In the 2010 film adaptation, Susan is seen in a few brief scenes (newly added for the film). She is first seen at the beginning of the film writing a letter to Edmund and Lucy. Later on in the film, Lucy steals from Coriakin's book the page containing the beauty spell, and one night recites the spell. Looking in the cabin's full-length mirror, she sees her self grown-up and beautiful, in effect becoming Susan. The mirror swings aside to reveal a society lawn party back in Lucy's world, and she steps through into the party to be joined by both Peter and Edmund, both of whom address her as "Susan". When she tries to remind them about Narnia, to her growing horror, neither of them seem to know what she's talking about or know anything about a younger sister named Lucy. Lucy then wakes up back in the ship's cabin and is confronted by Aslan about what she has done, Aslan instructing her not to judge herself by the standards of others, and reminding her that it was only her actions that resulted in her siblings becoming aware of Narnia in the first place.

The Horse and His Boy[edit]

In The Horse and His Boy, set during the Pevensie siblings' rulership of Narnia, Susan plays a minor part. She is described as a gentle lady with black hair falling to her feet. Shasta finds her to be the most beautiful woman he has ever seen. It is implied that Susan is quite close to Prince Corin of Archenland following the death of his mother, being a motherly or sisterly figure to him. As Queen Susan, she is asked to marry the Calormene Prince Rabadash. She finds him gallant when participating at tournaments in Narnia, but tyrannical and repelling in his own country. The prince intends to take her also by force; her rejection and subsequent escape from Calormen would lead the Prince to seek the secret approval of his father, the Tisroc, for his plan to attack Archenland, as a means of capturing Susan, and in the hope of conquering Narnia at a later date. Interestingly, in "Wardrobe" it is Lucy who is mentioned as being constantly courted by foreign princes.

The Last Battle[edit]

In The Last Battle, Susan is conspicuous by her absence. Peter says that she is "no longer a friend of Narnia", and (in Jill Pole's words) "she's interested in nothing now-a-days except nylons and lipstick and invitations." Similarly, Eustace Scrubb quotes her as saying, "What wonderful memories you have! Fancy you still thinking about all those funny games we used to play when we were children," and Polly Plummer adds, "She wasted all her school time wanting to be the age she is now, and she'll waste all the rest of her life trying to stay that age. Her whole idea is to race on to the silliest time of one's life as quick as she can and then stop there as long as she can." Thus, Susan does not enter the real Narnia with the others at the end of the series. It is left ambiguous, however, whether or not Susan's absence is permanent, especially since Lewis stated elsewhere that:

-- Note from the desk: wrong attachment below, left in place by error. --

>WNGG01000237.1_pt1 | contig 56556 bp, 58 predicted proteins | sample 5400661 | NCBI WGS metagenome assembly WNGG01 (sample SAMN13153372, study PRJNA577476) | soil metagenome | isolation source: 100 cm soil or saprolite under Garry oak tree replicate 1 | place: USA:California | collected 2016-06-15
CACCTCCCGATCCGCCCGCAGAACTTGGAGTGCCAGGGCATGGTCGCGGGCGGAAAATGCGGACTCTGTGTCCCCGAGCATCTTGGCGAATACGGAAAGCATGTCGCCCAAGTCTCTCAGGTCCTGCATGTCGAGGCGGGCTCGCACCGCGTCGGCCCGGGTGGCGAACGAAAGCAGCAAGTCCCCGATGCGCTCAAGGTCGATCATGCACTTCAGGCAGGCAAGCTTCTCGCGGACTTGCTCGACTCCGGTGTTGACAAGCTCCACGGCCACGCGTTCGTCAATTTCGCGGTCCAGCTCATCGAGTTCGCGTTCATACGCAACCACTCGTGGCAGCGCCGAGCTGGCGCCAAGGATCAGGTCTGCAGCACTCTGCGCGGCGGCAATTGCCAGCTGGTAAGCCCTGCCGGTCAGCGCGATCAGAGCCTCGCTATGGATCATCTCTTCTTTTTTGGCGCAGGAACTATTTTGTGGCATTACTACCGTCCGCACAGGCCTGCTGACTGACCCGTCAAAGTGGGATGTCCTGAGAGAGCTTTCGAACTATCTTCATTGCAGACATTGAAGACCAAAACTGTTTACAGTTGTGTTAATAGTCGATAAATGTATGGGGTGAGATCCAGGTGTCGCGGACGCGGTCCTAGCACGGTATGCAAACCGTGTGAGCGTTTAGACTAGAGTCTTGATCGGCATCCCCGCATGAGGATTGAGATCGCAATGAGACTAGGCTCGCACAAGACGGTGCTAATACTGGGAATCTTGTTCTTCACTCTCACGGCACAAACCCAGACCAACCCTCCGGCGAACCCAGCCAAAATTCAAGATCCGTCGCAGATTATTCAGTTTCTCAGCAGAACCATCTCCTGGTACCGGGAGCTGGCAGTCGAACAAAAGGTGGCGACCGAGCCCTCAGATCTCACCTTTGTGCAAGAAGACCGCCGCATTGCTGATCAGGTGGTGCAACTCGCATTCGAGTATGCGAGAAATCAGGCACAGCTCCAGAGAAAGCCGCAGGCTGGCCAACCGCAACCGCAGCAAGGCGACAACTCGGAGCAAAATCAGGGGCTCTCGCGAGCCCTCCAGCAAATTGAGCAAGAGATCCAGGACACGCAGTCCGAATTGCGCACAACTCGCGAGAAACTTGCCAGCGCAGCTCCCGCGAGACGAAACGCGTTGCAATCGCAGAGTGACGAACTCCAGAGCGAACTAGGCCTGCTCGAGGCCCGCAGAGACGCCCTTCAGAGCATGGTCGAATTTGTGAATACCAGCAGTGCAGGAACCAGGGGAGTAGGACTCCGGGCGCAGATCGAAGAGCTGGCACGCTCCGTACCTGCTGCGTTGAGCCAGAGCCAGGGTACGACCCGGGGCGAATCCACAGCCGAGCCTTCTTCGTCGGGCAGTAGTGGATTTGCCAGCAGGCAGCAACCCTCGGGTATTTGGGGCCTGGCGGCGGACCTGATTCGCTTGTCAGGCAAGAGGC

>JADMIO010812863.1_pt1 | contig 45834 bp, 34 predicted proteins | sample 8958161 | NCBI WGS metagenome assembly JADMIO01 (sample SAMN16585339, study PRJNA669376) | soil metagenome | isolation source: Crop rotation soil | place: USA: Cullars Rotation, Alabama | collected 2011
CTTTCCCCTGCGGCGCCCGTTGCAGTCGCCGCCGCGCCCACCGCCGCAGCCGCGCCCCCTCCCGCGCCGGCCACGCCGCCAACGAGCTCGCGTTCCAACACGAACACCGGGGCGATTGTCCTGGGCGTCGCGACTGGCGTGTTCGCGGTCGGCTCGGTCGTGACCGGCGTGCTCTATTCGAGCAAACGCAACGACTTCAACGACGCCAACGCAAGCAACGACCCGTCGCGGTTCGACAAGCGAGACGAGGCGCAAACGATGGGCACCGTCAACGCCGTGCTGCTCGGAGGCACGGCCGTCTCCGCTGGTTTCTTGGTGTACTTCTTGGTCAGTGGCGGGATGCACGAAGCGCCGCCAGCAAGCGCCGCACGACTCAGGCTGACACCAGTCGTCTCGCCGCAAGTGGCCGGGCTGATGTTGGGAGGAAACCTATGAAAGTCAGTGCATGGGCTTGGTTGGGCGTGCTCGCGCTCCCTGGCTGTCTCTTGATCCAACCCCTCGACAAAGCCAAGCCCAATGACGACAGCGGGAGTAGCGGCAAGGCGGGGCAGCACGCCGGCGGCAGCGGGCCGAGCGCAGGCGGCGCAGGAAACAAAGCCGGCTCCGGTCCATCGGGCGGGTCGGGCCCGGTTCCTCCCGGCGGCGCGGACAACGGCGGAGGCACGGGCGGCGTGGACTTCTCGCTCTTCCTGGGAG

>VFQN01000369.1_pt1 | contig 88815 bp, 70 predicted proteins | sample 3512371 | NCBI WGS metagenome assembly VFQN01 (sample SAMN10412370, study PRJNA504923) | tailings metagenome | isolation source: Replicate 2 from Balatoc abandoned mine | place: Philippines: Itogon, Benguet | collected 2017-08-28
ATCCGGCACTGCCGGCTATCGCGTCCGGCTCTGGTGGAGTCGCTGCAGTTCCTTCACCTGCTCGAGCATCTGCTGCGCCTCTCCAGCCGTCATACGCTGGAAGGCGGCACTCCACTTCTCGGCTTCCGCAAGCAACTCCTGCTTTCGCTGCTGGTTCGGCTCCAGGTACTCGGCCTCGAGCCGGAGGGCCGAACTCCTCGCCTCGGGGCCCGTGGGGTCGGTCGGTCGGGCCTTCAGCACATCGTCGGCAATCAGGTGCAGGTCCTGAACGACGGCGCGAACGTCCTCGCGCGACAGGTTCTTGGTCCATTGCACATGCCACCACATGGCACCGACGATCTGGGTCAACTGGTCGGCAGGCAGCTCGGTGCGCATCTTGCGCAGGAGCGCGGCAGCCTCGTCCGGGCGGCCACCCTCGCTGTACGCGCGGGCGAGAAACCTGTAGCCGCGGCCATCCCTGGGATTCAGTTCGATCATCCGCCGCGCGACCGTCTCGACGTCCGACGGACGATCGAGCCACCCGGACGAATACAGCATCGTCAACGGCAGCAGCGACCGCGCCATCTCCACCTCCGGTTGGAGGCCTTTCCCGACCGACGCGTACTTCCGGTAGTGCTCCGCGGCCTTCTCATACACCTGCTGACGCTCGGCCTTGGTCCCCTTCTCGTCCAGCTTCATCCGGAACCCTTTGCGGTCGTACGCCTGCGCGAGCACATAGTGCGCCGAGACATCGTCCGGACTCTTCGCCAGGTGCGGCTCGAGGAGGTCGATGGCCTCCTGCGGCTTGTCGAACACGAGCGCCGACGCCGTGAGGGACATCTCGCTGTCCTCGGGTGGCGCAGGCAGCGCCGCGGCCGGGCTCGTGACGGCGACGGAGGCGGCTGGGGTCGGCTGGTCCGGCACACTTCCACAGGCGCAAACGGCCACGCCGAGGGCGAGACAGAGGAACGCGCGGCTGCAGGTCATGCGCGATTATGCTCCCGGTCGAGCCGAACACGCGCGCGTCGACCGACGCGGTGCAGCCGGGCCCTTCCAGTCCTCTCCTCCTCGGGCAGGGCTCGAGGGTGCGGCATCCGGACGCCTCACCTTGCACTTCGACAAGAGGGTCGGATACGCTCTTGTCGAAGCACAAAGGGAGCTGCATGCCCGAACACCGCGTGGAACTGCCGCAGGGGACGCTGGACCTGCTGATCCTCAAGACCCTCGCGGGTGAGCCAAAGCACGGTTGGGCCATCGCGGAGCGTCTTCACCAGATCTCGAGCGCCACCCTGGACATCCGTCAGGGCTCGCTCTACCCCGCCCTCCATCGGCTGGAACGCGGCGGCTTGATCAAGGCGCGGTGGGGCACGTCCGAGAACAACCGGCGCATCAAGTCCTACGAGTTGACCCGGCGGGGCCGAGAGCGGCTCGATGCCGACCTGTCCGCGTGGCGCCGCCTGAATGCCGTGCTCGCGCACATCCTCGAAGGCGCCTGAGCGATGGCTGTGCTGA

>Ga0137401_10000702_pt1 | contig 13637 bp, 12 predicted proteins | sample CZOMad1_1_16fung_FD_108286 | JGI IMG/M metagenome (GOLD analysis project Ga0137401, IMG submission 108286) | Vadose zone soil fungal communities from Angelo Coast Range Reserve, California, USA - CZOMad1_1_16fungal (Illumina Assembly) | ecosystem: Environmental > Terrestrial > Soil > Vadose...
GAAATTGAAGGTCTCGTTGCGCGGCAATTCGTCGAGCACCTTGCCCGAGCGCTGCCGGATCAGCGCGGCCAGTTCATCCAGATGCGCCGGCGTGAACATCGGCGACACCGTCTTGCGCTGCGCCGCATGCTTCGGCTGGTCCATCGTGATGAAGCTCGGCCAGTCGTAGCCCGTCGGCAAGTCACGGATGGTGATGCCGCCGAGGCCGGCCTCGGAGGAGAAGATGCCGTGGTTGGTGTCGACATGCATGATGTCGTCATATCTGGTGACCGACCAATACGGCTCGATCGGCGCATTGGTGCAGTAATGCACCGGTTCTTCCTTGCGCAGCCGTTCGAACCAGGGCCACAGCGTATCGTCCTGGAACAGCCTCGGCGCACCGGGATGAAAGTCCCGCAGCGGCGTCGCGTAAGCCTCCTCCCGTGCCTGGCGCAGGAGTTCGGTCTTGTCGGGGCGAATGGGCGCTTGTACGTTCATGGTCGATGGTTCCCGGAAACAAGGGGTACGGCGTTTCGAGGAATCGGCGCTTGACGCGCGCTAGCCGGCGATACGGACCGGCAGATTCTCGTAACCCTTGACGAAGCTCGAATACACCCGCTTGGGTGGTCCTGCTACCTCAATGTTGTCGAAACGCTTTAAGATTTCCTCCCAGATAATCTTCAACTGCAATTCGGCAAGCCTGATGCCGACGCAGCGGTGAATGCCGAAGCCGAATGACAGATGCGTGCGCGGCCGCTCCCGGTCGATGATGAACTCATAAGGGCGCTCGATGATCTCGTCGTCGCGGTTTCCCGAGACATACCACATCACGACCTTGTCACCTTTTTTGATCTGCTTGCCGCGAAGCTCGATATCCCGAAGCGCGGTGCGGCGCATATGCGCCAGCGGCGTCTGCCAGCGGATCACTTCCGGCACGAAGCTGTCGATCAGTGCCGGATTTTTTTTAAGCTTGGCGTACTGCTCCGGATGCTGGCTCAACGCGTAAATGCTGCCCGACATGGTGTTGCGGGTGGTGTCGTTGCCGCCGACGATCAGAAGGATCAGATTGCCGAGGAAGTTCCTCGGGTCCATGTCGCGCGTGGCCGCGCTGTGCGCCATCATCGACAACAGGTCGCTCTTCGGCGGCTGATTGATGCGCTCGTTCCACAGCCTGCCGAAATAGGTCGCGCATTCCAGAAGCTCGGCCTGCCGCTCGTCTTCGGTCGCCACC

The books don't tell us what happened to Susan. She is left alive in this world at the end, having by then turned into a rather silly, conceited young woman. But there's plenty of time for her to mend and perhaps she will get to Aslan's country in the end... in her own way.[4]

In his Companion to Narnia, Paul F. Ford writes at the end of the entry for Susan Pevensie that "Susan's is one of the most important Unfinished Tales of The Chronicles of Narnia", but adds in Footnote 1 for that entry:

This is not to say, as some critics have maintained, that she is lost forever ... It is a mistake to think that Susan was killed in the railway accident at the end of The Last Battle and that she has forever fallen from grace. It is to be assumed, rather, that as a woman of twenty-one who has just lost her entire family in a terrible crash, she will have much to work through; in the process, she might change to become truly the gentle person she has the potential for being.


Fantasy author Neil Gaiman's 2004 short story "The Problem of Susan" depicts its protagonist, Professor Hastings (who strongly resembles an adult version of Susan), dealing with the grief and trauma of her entire family's death in a train crash, as she is interviewed by a college literature student regarding her opinion on Susan's place in the Narnia books.[5] Harry Potter author J. K. Rowling has also commented on the same issue:[6]

Since the publication of Gaiman's story, "the problem of Susan" has become used more widely as a catchphrase for the literary and feminist investigation into Susan's treatment.[7][8]



  1. ^ a b "Caspian to be second Narnia movie". BBC. 2006-01-18. Retrieved 2006-12-01. 
  2. ^ Ford, Paul (2005), Susan Pevensie (in The Companion to Narnia: A Complete Guide to the Magical World of C.S. Lewis' The Chronicles of Narnia, HarperSanFrancisco, ISBN 0-06-079127-6 
  3. ^ Lewis, C.S. "The Lion, the Witch, and the Wardrobe", p. 201
  4. ^ From Lewis’ Letters to Children, 22 January 1957, to Martin
  5. ^ Gaiman, Neil (2004), The Problem of Susan (in Flights Vol. II edited by Al Sarrantonio, New York: New American Library, ISBN 0-451-46099-5 . Also collected in the Gaiman anthology Fragile Things. For background concerning copyright issues and their effect on the publication history of this story, see Goodman, Jessica Dickinson (2011), Historical Understandings of Derivative Works and Modern Copyright Policy, Dietrich College Honors Theses 119, Carnegie Mellon University Research Showcase 
  6. ^ Grossman, Lev (July 17, 2005), "J.K. Rowling Hogwarts And All", Time Magazine 
  7. ^ Bartels, Gretchen, "Of Men and Mice: C. S. Lewis on Male–Female Interaction", Literature and Theology 22 (3): 324–338, doi:10.1093/litthe/frn026, "This interpretation has become known amongst Lewis scholars and enthusiasts as the Problem of Susan, which was first coined by the writer Neil Gaiman in his short story by the same name." 
  8. ^ Abate, Michelle Ann; Weldy, Lance, eds. (2012), C.S. Lewis: The Chronicles of Narnia, Palgrave Macmillan, p. 4, "Both [J. K.] Rowling and [Neil] Gaiman are concerned with the manner in which Susan Pevensie’s character becomes represented ... [Gaiman's story] has become eponymous with the issue""